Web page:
In Bank of Am., N.A. v. Byrd, No. G056792, 2019 Cal. App. Unpub. LEXIS 7176 (Oct. 28, 2019), Bank of America, N.A. (the Bank) sued Pamela K. Byrd to recover over $32,000 in credit card debt. The trial court found the Bank’s last credit card statement to Byrd constituted a final rendering of the account, and Byrd impliedly agreed to pay the amount claimed by failing to dispute the statement or charges. Byrd asserted the last credit card statement cannot create an account stated because a “least sophisticated debtor” would not understand it was a final rendering of the account. She also asserted the trial court erred in admitting the Bank’s monthly credit card statements under the business records exception to the hearsay rule. The Court of Appeal rejected both arguments. As to the Account Stated issue, the Court of Appeal held:
The essential elements of an account stated are: (1) previous transactions between the parties establishing the relationship of debtor and creditor; (2) an agreement between the parties, express or implied, on the amount due from the debtor to the creditor; [and] (3) a promise by the debtor, express or implied, to pay the amount due.'” (Leighton v. Forster (2017) 8 Cal.App.5th 467, 491 (Leighton).) “When an account stated is ‘”assented to, either expressly or impliedly, it becomes a new contract.”‘ [Citation.] ‘The theory of an account stated is that it becomes a contract between the parties for payment of the amount computed to be due without proof of the specific items included therein.’ [Citation.] Accordingly, an action on an account stated is not based on the parties’ original transactions, but on the new contract under which the parties have agreed to the balance due.” (Lauron, supra, 8 Cal.App.5th at p. 968.) “‘[T]he assent of the party sought to be charged may be implied from his conduct.’ [Citation.] For example, ‘[w]hen a statement is rendered to a debtor and no reply is made in a reasonable time, the law implies an agreement that the account is correct as rendered.’ [Citation.] A number of jurisdictions have applied this principle in the context of credit card debt, concluding that where a debtor receives and does not object to a credit card statement, an agreement to the amount due can be inferred.” (Lauron, supra, 8 Cal.App.5th at p. 968.) We agree with that approach. Substantial evidence supports the trial court’s finding that the parties created an account stated. Byrd incurred over $30,000 in credit card debt by February 2016. She made no further charges using the credit card, and after March 2016, she failed to make any payments toward her debt. The Bank continued to send Byrd monthly statements until October 2016. Byrd admittedly received at least some of these statements, and she never disputed the amount the Bank claimed was due. Collectively, these facts support the court’s findings that the Bank’s October 2016 statement was a final rendering of the account and Byrd impliedly agreed to pay the amount claimed. Byrd contends “a least sophisticated debtor would not understand a regular received monthly billing statement was to be the last and final rendering of their account,” so there could “be no new agreement to a sum due, and no promise to pay.” We are not persuaded. Byrd’s argument draws on state and federal statutes governing debt collection practices – namely, the Fair Debt Collection Practices Act (FDCPA) (15 U.S.C. § 1692 et seq.), which is incorporated by reference into California’s Rosenthal Fair Debt Collection Practices Act (Civ. Code, §§ 1788, 1788.17). “The FDCPA generally prohibits a ‘debt collector’ from ‘us[ing] any false, deceptive, or misleading. Although California courts have not yet weighed in on the issue, “federal courts applying California law have concluded that monthly credit card statements may form the basis for an account stated,” notwithstanding the existence of a written cardholder agreement. (Lauron, supra, 8 Cal.App.5th at pp. 970, 971 fn. 4 & 5.) “‘[A] debt which is predicated upon the breach of the terms of an express contract [normally] cannot be the basis of an account stated'” because the express contract is “the best evidence of the amount due.” (Id. at p. 971 fn. 5.) Because a credit card agreement does not bind the debtor to pay a specified sum, however, the mere existence of the credit card agreement should not preclude the parties from subsequently forming an account stated concerning the amount due on the credit card. 6 representation or means in connection with the collection of any debt’ (15 U.S.C. § 1692e), and as is pertinent here, specifically prohibits ‘[t]he false representation of . . . [¶] . . . the character, amount or legal status of any debt.'” (Alborzian v. JPMorgan ChaseBank, N.A. (2015) 235 Cal.App.4th 29, 36.) “Whether a debt collection effort entails false representations, threats, or deception is judged objectively from the perspective of the ‘”least sophisticated debtor.”‘ [Citations.] This unsavvy consumer is charged with a ‘”basic level of understanding and willingness to read with care,” [citation]’ but is of ‘”below average sophistication or intelligence,”‘ and is ‘”uninformed or naive.”‘” (Id. at p. 37.) A debt collection effort that employs false representations that would mislead a least sophisticated debtor is actionable under the FDCPA and California law. (Ibid.) Byrd asserted no FDCPA claim against the Bank, but she nevertheless contends the “least sophisticated debtor” standard should apply in evaluating the Bank’s claim against her for an account stated. Byrd does not cite – and we are not aware of – any binding authority applying the “least sophisticated debtor” standard in determining whether the parties formed an account stated, and we have concerns about modifying the elements of an account stated, a concept developed through the common law, to incorporate a standard appearing in debt collection statutes. Thus, in the absence of binding authority compelling the application of the standard in this context, we conclude the analysis should instead focus on the presence of the three traditional elements for an account stated: (1) previous transactions between the parties establishing the relationship of debtor and creditor, (2) an express or implied agreement between the parties on the amount due, and (3) an express or implied promise by the debtor to pay the amount due. (See Leighton, supra, 8 Cal.App.5th at p. 491.) Cf. Alaan v. Asset Acceptance LLC (S.D.Cal., Aug. 8, 2011, No. 10CV328-WQH- BLM) 2011 WL 3475378, at *10 [finding genuine issue of material fact on whether credit card statement created an account stated where the statement did not clearly inform the “least sophisticated debtor” it was a final statement]. Under this test, what the least sophisticated debtor understands or does not understand is irrelevant; a reviewing court should instead focus on what this particular debtor understood and agreed to. Even if we were to apply the “least sophisticated debtor” standard in this context, however, we would affirm the judgment. Byrd contends a least sophisticated debtor would not understand the October 2016 statement constituted a final rendering of the account. Given the lack of activity on the account, we disagree. No payments or charges had been made in the six months before the Bank issued its October 2016 statement, or in the five months after the Bank issued its October 2016 statement and before the Bank filed its complaint. Under these circumstances, even an unsophisticated debtor would understand the amount claimed in the October 2016 statement was the final amount the Bank believed was due. This would be a different case if Byrd had made ongoing charges to the credit card, if she had made partial payments toward the amount due, or if she had disputed any of the charges or the Bank’s calculation of the amount owed at some point before the Bank filed its complaint. In any of those instances, the parties would be transacting ongoing business, which would call into question what amount was owed at any given time and negate the element of finality. (See American Fruit Growers, Inc. v.Jackson (1928) 203 Cal. 748, 751-752 [finding no account stated was created because “the parties were still transacting business,” “statements were sent periodically[,] and business was continued between them as before”].) Here, however, the parties had not transacted business for an entire year before the Bank filed its complaint. Even an unsophisticated debtor would understand the Bank’s last statement, sent six months into that year-long period, reflected the final amount the Bank believed was due. (See Tourgeman v. Collins Financial Services, Inc. (9th Cir. 2014) 755 F.3d 1109, 1119 [“‘although the least sophisticated debtor may be uninformed, naive, and gullible, nonetheless her interpretation of a collection notice cannot be bizarre or unreasonable'”].) Byrd also contends the Bank’s conduct was inconsistent with the credit card agreement. We disagree. The credit card agreement clearly advised Byrd: “[y]ou will be in default of this Agreement if . . . you fail to make any required Total Minimum Payment Due by its Payment Due Date”; “[i]f you are in default, . . . we can require immediate payment of your total outstanding balance”; and “[w]e may suspend or close your account or otherwise terminate your right to use your account . . . at any time and for any reason.” Thus, the Bank acted within its rights when it closed her account in October 2016 and demanded payment of the entire debt.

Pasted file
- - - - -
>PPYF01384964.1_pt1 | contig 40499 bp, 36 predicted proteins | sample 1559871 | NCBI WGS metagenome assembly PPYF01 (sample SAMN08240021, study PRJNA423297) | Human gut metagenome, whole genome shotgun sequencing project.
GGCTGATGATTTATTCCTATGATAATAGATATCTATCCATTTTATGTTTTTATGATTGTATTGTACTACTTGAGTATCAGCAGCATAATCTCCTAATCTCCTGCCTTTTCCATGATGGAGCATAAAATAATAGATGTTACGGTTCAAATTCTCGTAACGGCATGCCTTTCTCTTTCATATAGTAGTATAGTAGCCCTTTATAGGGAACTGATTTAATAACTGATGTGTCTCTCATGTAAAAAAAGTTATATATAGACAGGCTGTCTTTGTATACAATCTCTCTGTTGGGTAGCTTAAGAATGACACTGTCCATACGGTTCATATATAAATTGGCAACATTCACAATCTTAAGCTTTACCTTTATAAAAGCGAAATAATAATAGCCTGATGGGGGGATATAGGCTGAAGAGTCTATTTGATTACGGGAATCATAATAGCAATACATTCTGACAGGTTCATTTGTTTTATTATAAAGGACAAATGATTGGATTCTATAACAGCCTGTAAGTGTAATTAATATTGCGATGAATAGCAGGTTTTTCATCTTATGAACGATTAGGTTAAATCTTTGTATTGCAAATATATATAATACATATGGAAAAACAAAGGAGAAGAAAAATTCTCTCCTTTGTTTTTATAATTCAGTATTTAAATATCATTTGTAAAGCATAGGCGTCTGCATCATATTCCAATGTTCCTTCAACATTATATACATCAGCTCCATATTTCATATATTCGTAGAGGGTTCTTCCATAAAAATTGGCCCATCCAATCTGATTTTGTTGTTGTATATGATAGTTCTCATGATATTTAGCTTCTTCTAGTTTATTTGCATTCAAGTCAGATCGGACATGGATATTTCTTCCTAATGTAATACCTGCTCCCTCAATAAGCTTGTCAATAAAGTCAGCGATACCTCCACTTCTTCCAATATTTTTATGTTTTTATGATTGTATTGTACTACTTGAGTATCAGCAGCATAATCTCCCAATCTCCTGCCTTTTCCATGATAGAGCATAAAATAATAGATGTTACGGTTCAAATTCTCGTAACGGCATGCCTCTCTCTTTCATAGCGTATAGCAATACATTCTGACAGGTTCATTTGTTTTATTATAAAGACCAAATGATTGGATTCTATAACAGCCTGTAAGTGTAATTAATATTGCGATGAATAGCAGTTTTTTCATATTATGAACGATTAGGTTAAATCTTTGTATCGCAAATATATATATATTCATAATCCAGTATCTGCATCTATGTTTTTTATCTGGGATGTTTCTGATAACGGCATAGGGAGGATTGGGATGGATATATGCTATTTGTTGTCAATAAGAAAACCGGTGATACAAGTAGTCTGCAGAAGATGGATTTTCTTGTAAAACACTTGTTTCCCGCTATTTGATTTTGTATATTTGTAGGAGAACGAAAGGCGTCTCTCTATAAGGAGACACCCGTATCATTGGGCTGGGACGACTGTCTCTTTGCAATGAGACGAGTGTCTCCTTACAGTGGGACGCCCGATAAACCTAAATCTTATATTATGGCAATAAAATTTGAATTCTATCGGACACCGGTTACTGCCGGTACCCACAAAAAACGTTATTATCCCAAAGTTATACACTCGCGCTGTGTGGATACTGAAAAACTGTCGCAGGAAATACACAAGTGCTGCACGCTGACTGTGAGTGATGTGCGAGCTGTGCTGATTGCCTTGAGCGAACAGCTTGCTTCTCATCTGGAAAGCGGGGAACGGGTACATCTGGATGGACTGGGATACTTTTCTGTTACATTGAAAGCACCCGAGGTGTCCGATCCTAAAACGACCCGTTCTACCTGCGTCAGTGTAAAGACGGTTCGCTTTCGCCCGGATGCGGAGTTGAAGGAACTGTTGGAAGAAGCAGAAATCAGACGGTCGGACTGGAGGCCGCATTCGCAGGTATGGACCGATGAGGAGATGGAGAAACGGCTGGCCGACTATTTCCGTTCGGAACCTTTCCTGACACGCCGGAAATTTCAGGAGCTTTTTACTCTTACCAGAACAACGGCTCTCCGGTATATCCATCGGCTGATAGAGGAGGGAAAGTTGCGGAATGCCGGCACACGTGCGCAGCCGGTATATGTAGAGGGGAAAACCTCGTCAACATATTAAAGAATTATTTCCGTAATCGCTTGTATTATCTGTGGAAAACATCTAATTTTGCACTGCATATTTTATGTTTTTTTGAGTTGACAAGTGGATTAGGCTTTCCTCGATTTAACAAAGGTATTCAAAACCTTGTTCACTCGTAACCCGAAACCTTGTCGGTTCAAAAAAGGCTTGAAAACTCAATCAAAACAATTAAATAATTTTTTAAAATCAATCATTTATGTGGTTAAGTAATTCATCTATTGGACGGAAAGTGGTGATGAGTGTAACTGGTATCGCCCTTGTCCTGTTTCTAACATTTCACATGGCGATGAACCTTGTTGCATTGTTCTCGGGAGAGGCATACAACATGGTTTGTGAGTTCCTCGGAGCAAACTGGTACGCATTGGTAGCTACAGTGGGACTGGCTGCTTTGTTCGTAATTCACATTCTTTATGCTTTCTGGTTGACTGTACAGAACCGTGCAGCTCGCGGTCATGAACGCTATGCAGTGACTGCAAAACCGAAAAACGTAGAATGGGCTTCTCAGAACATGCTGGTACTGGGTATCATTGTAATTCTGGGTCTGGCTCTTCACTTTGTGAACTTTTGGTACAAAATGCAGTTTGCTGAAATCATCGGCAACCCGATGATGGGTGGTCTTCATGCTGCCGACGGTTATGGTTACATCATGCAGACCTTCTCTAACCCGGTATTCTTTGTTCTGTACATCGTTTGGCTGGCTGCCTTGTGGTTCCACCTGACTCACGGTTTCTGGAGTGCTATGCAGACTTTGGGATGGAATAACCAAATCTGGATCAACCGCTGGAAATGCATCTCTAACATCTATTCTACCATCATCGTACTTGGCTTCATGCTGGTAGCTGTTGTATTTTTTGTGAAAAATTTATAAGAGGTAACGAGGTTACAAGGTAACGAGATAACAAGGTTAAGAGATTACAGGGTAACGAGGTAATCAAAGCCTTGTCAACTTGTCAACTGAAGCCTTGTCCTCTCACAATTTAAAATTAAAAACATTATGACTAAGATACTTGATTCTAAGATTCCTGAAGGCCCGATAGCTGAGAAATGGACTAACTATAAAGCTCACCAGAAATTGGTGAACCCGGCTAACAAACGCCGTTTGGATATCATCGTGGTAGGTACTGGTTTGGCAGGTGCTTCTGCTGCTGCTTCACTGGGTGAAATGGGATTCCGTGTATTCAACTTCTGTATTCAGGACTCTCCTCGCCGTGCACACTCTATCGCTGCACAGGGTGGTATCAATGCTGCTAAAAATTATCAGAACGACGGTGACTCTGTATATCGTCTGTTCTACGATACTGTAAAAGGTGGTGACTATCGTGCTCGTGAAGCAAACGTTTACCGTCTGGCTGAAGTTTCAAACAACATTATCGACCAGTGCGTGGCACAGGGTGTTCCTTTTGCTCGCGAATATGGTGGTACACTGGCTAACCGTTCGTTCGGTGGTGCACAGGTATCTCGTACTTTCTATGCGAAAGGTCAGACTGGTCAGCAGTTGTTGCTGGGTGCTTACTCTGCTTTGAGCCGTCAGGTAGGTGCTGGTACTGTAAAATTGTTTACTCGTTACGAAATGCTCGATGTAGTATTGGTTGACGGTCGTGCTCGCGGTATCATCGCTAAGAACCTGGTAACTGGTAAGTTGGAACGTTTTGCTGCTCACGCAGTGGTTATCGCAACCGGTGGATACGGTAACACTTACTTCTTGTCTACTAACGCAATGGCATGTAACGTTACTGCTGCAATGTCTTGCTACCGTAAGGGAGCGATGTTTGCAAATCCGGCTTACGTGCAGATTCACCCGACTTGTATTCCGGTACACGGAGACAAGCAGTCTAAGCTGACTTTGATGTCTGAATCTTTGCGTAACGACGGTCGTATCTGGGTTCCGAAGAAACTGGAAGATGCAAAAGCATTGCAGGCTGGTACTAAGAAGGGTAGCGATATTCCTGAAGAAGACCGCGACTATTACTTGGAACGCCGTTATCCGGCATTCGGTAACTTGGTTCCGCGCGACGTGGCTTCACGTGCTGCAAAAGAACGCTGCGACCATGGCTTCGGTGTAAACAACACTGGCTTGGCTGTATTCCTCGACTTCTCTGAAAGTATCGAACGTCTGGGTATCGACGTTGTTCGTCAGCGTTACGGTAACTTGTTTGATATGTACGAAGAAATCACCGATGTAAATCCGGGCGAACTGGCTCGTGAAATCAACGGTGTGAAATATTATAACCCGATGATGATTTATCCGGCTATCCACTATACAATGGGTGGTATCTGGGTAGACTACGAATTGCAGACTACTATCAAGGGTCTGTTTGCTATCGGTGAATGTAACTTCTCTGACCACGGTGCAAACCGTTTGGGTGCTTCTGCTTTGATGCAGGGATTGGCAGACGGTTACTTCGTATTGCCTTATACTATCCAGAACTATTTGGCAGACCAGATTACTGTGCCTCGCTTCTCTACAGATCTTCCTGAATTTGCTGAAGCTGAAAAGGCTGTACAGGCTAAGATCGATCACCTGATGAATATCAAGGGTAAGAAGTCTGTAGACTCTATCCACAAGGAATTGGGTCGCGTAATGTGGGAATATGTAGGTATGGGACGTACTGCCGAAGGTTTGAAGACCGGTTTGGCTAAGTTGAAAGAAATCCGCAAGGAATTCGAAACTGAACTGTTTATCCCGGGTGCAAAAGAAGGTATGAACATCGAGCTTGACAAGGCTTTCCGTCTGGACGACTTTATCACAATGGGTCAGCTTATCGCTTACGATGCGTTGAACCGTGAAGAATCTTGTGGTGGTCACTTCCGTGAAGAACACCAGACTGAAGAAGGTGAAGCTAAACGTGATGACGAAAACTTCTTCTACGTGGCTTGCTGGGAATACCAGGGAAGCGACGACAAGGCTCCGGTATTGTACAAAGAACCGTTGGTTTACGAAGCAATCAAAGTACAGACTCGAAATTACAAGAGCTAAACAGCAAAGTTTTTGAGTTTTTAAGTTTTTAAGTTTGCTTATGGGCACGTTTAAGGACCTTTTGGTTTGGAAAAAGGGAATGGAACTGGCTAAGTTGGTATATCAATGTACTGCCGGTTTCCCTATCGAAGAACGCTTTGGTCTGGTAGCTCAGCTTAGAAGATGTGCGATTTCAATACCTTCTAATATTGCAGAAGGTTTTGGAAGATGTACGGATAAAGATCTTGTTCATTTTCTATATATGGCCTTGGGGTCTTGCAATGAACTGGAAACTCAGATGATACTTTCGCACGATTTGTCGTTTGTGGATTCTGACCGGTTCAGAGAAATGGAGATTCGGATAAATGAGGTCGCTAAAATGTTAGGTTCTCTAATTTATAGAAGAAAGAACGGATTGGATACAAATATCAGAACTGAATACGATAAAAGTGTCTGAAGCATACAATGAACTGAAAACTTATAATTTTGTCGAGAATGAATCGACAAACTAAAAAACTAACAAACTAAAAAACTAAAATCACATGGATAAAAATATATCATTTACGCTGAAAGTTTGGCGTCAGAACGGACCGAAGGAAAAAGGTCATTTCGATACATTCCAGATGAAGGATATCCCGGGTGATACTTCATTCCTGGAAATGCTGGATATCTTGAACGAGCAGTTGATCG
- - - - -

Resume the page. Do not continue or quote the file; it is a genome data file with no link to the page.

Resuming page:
The Court of Appeal also held that the billing statements were properly admissible:.
Byrd makes a series of arguments based on the testimony of the Bank’s custodian, Katie Hickey, asserting Hickey was not qualified to testify and the records lacked indicia of trustworthiness. Hickey’s testimony, however, is not part of the record. Byrd relies on her trial counsel’s description of that testimony in Byrd’s posttrial brief, but statements in briefs are not evidence. (In re Zeth S. (2003) 31 Cal.4th 396, 414, fn. 7.) In the absence of a reporter’s transcript, we must rely solely on the trial court’s description of Hickey’s testimony in the statement of decision. That description discloses no abuse of discretion in the court’s decision to admit the Bank’s monthly statements. According to the court, “Hickey’s testimony about her work at Bank of America demonstrated she was a qualified witness to testify to the identity of Exhibit 4 and its mode of preparation, and she adequately laid the foundation for the admission of Exhibit 4 as business records, including through her testimony about the electronic creation of the documents, the printing of the documents, her recognition of the documents, and the preparation of the documents in the regular course of business. Cal. Evid. Code § 1271; see also Jazayeri v. Ma (2009) 174 Cal.App.4th 301, 322 (‘The witness need not have been present at every transaction to establish the business records exception; he or she need only be familiar with the procedures followed . . . .’).” On this limited record, we have no grounds to question the trial court’s findings on Hickey’s qualifications or the trustworthiness of the monthly statements. We also note “[a] qualified witness need not be the custodian, the person who created the record, or one with personal knowledge in order for a business record to be admissible under the hearsay exception. [Citations.] [¶] We are especially mindful that ‘[a] trial judge has broad discretion in admitting business records under Evidence Code section 4 Byrd’s briefs also improperly cited to unpublished California Court of Appeal cases, referenced facts not in the record, and failed to provide record citations. 10 1271.’ [Citation.] Moreover, the criteria for establishing that a document is subject to the business records exception to the hearsay rule may be inferred from the circumstances. [Citation.] ‘Indeed, it is presumed in the preparation of the records not only that the regular course of business is followed but that the books and papers of the business truly reflect the facts set forth in the records brought to court.'” (Unifund,supra, 243 Cal.App.4th Supp. at p. 8.) Credit card statements are prepared daily, and even if a credit card statement includes mistakes, “‘such matters may be developed on cross-examination and should not affect the admissibility of the statement itself.'” (Id. at p. 9) On this limited record, and with these authorities in mind, we find no abuse of discretion in the court’s ruling on the admissibility of the monthly statements.